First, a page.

Dr. King & The Pursuit of Happiness

When Dr. Martin Luther King, Jr. was assassinated (6:01 p.m. April 4, 1968), he and his team was in Memphis to support black sanitation workers. The struggle for economic equality, a transition from the campaigns that the world had come to know from the leader of the civil rights movement. The civil rights movement more than a decade before Dr. King’s assassination, enjoyed a series of hard fought battles.  The landmark U.S. Supreme Court decision, …

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Selma; Notes From the Field – Chapter 3, Hwy 80

After Bloody Sunday (March 7, 1965) and Turnaround Tuesday, the task to complete a Selma to Montgomery march still remained. This time, beginning on March 21st, the determined were escorted by the United States Army, federalized Alabama National Guard troops and guarded by two helicopters. One week after Bloody Sunday, on March 15, 1965, President Johnson addressed a joint session of Congress to urge the passage of legislation guaranteeing the passage of the voting rights act. …

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Dr. Martin Luther King, Jr. & Voting Rights

After the Civil War, three amendments were added to the United States Constitution to address the new reality for free blacks.  The 13th forbidding slavery, the 14th guaranteeing all people the same rights and privileges as everyone else and finally the 15th, the right to vote without regard to race or color or previous condition of servitude. The right to vote proved to be elusive for blacks especially in the South. States and local governments, …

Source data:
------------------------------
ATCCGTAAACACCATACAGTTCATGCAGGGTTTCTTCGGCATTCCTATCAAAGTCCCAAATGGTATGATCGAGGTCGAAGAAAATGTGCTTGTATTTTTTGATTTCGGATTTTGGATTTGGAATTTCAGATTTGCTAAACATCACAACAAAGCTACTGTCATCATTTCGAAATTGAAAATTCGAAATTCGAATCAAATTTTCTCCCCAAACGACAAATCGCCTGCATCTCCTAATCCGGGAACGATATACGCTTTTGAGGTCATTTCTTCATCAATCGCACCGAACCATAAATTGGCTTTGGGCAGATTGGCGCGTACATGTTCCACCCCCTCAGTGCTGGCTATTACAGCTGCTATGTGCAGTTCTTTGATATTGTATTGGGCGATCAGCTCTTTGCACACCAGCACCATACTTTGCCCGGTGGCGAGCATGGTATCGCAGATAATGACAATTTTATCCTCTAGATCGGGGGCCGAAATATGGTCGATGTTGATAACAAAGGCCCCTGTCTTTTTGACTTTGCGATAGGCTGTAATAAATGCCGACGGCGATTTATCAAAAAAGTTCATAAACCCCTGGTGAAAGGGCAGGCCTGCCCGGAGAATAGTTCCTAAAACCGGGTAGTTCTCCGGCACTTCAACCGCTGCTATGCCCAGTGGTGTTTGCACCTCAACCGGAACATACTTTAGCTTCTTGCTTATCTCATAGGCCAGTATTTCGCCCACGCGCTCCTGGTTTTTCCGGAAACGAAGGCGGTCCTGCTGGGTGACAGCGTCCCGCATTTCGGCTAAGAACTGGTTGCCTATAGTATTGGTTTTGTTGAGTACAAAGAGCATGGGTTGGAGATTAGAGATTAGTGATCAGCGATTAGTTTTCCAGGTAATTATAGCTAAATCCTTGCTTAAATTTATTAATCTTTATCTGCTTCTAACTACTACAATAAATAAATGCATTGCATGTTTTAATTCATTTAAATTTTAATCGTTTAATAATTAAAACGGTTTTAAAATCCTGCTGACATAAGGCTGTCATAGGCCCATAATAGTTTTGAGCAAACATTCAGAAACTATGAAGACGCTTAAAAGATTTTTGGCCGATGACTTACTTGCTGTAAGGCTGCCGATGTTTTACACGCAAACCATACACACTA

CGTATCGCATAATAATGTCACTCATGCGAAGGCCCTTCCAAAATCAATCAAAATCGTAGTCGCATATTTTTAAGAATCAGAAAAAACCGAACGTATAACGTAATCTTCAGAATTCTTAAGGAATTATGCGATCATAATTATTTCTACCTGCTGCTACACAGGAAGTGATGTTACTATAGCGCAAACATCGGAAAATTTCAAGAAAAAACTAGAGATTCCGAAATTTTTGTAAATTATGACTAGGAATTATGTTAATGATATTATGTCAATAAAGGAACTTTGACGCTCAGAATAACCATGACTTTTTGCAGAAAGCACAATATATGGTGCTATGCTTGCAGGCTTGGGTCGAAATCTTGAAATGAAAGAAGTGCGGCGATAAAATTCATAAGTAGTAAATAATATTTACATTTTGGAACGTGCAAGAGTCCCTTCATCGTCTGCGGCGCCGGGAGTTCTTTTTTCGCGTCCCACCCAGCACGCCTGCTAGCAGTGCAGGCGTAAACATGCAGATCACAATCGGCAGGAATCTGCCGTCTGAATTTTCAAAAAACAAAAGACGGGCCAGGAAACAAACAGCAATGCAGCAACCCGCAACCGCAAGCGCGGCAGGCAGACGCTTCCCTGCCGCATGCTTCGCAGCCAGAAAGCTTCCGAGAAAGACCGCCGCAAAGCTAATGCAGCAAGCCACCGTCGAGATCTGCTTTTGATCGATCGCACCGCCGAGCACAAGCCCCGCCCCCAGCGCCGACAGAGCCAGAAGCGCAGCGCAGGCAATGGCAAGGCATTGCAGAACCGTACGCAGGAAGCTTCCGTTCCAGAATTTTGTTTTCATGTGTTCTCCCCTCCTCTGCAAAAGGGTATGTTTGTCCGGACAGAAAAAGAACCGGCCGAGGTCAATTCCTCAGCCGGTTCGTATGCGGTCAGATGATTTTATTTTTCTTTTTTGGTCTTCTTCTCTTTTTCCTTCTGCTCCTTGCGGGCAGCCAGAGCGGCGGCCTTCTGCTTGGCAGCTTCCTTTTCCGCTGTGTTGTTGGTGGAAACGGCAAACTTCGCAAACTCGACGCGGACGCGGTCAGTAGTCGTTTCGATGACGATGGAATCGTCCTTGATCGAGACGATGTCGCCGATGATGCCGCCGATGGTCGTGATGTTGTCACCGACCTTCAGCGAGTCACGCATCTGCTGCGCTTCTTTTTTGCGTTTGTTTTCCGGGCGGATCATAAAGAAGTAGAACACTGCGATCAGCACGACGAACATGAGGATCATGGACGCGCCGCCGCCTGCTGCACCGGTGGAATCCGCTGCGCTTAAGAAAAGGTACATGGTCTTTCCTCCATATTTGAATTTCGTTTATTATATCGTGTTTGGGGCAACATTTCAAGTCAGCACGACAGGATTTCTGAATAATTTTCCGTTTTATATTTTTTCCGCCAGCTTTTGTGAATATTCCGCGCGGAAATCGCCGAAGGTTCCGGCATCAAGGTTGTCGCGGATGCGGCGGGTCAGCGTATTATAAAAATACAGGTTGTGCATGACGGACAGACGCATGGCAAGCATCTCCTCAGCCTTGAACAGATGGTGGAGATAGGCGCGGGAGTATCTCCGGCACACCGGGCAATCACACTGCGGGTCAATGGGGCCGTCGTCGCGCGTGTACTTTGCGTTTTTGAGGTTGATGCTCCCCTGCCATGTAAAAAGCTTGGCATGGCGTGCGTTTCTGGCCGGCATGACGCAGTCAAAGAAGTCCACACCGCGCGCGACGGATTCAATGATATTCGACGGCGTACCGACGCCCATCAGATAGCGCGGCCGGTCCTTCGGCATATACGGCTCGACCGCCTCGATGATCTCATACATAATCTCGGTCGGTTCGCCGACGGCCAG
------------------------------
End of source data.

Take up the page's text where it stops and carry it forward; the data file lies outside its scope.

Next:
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Selma; Notes From the Field – Chapter 2; Voting

Voter Registration Tests & Protests: Chapter 2: a series that chronicles the events in the Selma, Alabama area prior to Bloody Sunday and ending with the brutal attack by Klansmen on Viola Liuzzo. A new voter registration test implemented a few months before the March 7th march to Montgomery was challenged by the U. S. Justice Department on January 15th. It was common for African-Americans to be tested when registering to vote and in some cases …

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Selma; Notes From the Field – Chapter 1; Prison Camps

In the immediate days and months before the Selma to Montgomery March in 1965 (Bloody Sunday), an extensive and concentrated voting rights effort was implemented in Dallas County (Selma) and the surrounding counties in Alabama. Local law enforcement and the Alabama State Troopers responded with unprecedented retaliation. Representatives of primarily from SNCC (Student Nonviolent Coordinating Committee), high school students and other volunteers, were arrested at an alarming rate. More than 3,000 men, woman, and children were …

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Viola Was Murdered

The call went out. Volunteers were needed. The march from Selma, Alabama to the Alabama State Capitol in Montgomery was going to be attempted again. People black and white traveled to the area from everywhere to assist in the event. Living in Detroit at the time with her husband and five children, Viola decided to drive to Alabama and volunteer, it took three days to drive to Selma in her Oldsmobile. Viola Liuzzo saw the way …

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